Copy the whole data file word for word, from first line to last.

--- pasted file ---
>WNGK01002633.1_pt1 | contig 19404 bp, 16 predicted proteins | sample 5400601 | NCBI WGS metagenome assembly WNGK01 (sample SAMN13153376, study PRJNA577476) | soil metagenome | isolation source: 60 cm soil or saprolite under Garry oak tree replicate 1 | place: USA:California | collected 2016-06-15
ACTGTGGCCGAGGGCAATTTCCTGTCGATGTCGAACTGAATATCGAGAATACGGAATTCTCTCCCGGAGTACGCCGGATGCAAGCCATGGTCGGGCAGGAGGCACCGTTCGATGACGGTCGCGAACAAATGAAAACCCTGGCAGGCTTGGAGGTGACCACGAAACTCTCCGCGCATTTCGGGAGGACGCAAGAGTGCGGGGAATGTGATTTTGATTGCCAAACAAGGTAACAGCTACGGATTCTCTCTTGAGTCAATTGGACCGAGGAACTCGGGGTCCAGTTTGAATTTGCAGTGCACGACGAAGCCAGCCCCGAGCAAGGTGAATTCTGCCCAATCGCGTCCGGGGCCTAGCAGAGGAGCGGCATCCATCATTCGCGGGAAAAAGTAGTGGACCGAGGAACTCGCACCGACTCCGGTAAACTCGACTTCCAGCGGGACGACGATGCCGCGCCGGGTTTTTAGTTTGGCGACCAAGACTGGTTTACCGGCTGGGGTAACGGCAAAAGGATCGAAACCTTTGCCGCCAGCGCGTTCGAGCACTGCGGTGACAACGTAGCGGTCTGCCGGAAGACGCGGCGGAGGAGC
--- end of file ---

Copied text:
>WNGK01002633.1_pt1 | contig 19404 bp, 16 predicted proteins | sample 5400601 | NCBI WGS metagenome assembly WNGK01 (sample SAMN13153376, study PRJNA577476) | soil metagenome | isolation source: 60 cm soil or saprolite under Garry oak tree replicate 1 | place: USA:California | collected 2016-06-15
ACTGTGGCCGAGGGCAATTTCCTGTCGATGTCGAACTGAATATCGAGAATACGGAATTCTCTCCCGGAGTACGCCGGATGCAAGCCATGGTCGGGCAGGAGGCACCGTTCGATGACGGTCGCGAACAAATGAAAACCCTGGCAGGCTTGGAGGTGACCACGAAACTCTCCGCGCATTTCGGGAGGACGCAAGAGTGCGGGGAATGTGATTTTGATTGCCAAACAAGGTAACAGCTACGGATTCTCTCTTGAGTCAATTGGACCGAGGAACTCGGGGTCCAGTTTGAATTTGCAGTGCACGACGAAGCCAGCCCCGAGCAAGGTGAATTCTGCCCAATCGCGTCCGGGGCCTAGCAGAGGAGCGGCATCCATCATTCGCGGGAAAAAGTAGTGGACCGAGGAACTCGCACCGACTCCGGTAAACTCGACTTCCAGCGGGACGACGATGCCGCGCCGGGTTTTTAGTTTGGCGACCAAGACTGGTTTACCGGCTGGGGTAACGGCAAAAGGATCGAAACCTTTGCCGCCAGCGCGTTCGAGCACTGCGGTGACAACGTAGCGGTCTGCCGGAAGACGCGGCGGAGGAGC